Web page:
However, the whole issue of tartar at both restaurants has become rather complicated. It seems that Chef Wallace recently won a Starchefs.com award for a dish of Australian wagyu tartar. Proof soon replaced the bison tartar with the wagyu winner on their menu. The Metropole also features a very similar wagyu tartar. While Team Mago approves of the addition of a raw egg yolk to the dish and it is no hardship to substitute bison for wagyu beef, we did find the menus at Proof and Metropole on a rather distressing convergent path. Just as each 21c hotel is very different from its siblings, the same should hold true for its restaurants. 21c may very well operate the best hotel chain in the country (that’s what MagoGuide thinks anyway), but they should definitely not take the trend into a reductio ad absurdum harmonization of their food across all three excellent and separate restaurants.
The ricotta dish was a disappointment only because we had assumed that it would be baked with olive oil in a wood fired oven (a traditional Sicilian preparation we have become addicted to over the years). Instead we got a creamy dip accompanied by toasted slices of a sour dough boule (the second great bread of the evening and a nice touch in not simply repurposing the pregame baguette).
The second wave contained a very commendable goat merguez, an excellent buffalo burger and fries, as well as a fantastic butter bean salad. The goat sausage suffered only in comparison to Stephanie Izard’s treatment of this increasingly haute meat (see Stephanie Goat-Girl).
The bison burger was not only cooked to a perfect medium rare, but the best tasting specimen of its type that any of Team Mago had ever sampled making it head and shoulders above the burger we tasted at The Hive. The secret, of course, is that Proof mixes enough beef leaf lard into the grind to get the lean to fat ratio into the 70 to 30 range. The fries were good, but faced stiff competition from the Metropole, where we awarded their fries BFFE (that would be best french fries ever).
The butter bean salad was voted dish of the evening by 2/3 of the MagoGuide Team, with my vote for the bison tartar rejected (as usual). Let’s just say that this retro gem is not your mama’s butter bean salad, usually assembled by opening various cans of cellulose mush fast approaching their expiration dates. No, this dish clearly started with fresh beans and contained roasted cauliflower, judicious employment of herbs, and an unapologetic hit of garlic.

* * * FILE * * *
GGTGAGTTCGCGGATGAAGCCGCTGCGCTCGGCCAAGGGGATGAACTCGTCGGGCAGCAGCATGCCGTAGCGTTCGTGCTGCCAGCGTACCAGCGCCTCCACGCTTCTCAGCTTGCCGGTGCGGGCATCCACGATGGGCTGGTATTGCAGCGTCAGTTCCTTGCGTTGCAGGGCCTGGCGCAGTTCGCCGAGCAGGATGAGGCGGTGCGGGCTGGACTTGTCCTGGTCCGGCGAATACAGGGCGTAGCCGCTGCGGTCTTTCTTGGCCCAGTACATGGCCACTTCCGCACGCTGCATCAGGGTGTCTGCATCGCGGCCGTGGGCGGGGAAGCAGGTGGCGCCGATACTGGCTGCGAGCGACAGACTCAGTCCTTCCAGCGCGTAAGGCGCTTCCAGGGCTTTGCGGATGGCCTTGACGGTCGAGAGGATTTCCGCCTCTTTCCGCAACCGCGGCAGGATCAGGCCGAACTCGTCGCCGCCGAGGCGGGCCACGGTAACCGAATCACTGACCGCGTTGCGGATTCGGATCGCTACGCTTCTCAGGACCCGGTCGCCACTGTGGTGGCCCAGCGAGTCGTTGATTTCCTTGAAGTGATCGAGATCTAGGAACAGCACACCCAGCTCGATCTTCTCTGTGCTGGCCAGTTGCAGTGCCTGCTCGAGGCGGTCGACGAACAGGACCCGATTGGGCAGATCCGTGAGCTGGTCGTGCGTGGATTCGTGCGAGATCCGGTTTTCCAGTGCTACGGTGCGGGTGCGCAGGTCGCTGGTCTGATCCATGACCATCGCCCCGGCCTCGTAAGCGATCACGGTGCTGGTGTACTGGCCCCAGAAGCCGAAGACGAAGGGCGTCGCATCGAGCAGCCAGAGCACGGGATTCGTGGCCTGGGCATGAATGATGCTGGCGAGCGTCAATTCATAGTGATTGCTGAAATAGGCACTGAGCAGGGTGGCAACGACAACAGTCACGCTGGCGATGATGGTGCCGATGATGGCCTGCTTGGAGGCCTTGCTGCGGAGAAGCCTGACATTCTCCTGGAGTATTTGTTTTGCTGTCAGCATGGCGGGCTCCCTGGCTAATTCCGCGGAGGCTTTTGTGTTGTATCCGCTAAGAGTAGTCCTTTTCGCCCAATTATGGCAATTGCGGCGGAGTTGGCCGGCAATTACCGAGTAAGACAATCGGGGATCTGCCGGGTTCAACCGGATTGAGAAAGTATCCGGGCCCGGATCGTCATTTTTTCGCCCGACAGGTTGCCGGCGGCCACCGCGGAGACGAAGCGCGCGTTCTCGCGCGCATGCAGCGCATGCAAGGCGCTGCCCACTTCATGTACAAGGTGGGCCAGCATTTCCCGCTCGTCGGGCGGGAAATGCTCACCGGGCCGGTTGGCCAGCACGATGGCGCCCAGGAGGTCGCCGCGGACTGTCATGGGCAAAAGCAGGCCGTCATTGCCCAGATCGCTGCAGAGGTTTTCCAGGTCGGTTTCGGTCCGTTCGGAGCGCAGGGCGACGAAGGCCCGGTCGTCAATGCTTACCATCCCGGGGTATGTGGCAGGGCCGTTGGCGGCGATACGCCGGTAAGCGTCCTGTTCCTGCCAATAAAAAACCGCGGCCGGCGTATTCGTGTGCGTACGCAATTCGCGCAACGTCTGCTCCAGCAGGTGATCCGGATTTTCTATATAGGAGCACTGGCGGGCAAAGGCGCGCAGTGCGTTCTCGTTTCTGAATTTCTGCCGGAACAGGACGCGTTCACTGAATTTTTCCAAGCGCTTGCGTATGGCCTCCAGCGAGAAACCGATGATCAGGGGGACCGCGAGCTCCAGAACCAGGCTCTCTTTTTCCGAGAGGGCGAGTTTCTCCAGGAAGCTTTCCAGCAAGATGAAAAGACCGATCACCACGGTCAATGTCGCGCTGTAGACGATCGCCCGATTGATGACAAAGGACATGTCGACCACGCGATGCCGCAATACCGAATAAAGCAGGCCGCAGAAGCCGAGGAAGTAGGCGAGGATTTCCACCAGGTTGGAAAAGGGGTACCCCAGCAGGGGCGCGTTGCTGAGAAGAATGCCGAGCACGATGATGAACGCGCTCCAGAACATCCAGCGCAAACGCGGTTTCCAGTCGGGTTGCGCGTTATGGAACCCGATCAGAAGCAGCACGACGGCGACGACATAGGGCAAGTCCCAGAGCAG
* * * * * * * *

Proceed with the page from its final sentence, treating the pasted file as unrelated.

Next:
The third wave was a bit uneven and the source of non-trivial bickering amongst Team Mago, which was eventually resolved with another half baguette and more Tempranillo. The braised greens were not very well received by my dining companions who, due to their deep southern roots, believe only collard and mustard greens worthy of the appellation. The use of tomato-based pot liquor further muddied the waters, although no one at the table objected to the inclusion of excellent artisan bacon in this dish. While my teammates eyed the greens suspiciously, I devoured them in their entirety and sopped up the pot liquor with the scantily clad baguette. The traditional collards we sampled at The Hive, however, were much better and contained nary a hint of tomatoes.
My problems lay with the crispy fingerlings, which were neither fingerlings nor crispy. My gaffer grows four varieties of fingerlings in Montana and the potatoes that came to our table were at least three times the size of Russian Bananas, which are the largest type he plants. In addition, these potatoes were apparently boiled, smashed and then finished in a hot pan to impart a nice crust. As a dish of smashed and roasted potatoes they were exemplary, but they were not crispy fingerlings.
The meal now threatened to disintegrate into senseless bickering over authenticity concerning the terms “greens” and “fingerlings,” but we came to our senses with the realization that not a molecule remained of either dish. Unable to contemplate more food, we had one more glass of Tempranillo and then wandered off to enjoy the interactive and often erotic art scattered throughout the hotel before retiring.
On a subsequent visit to Proof we sampled they kitchen’s marrow bones. These babies were large and packed with God’s buttah. Their size, preparation, and the fact that they were cut in horizontal cylinders rather than split vertically made them far superior to those on offer at The Hive.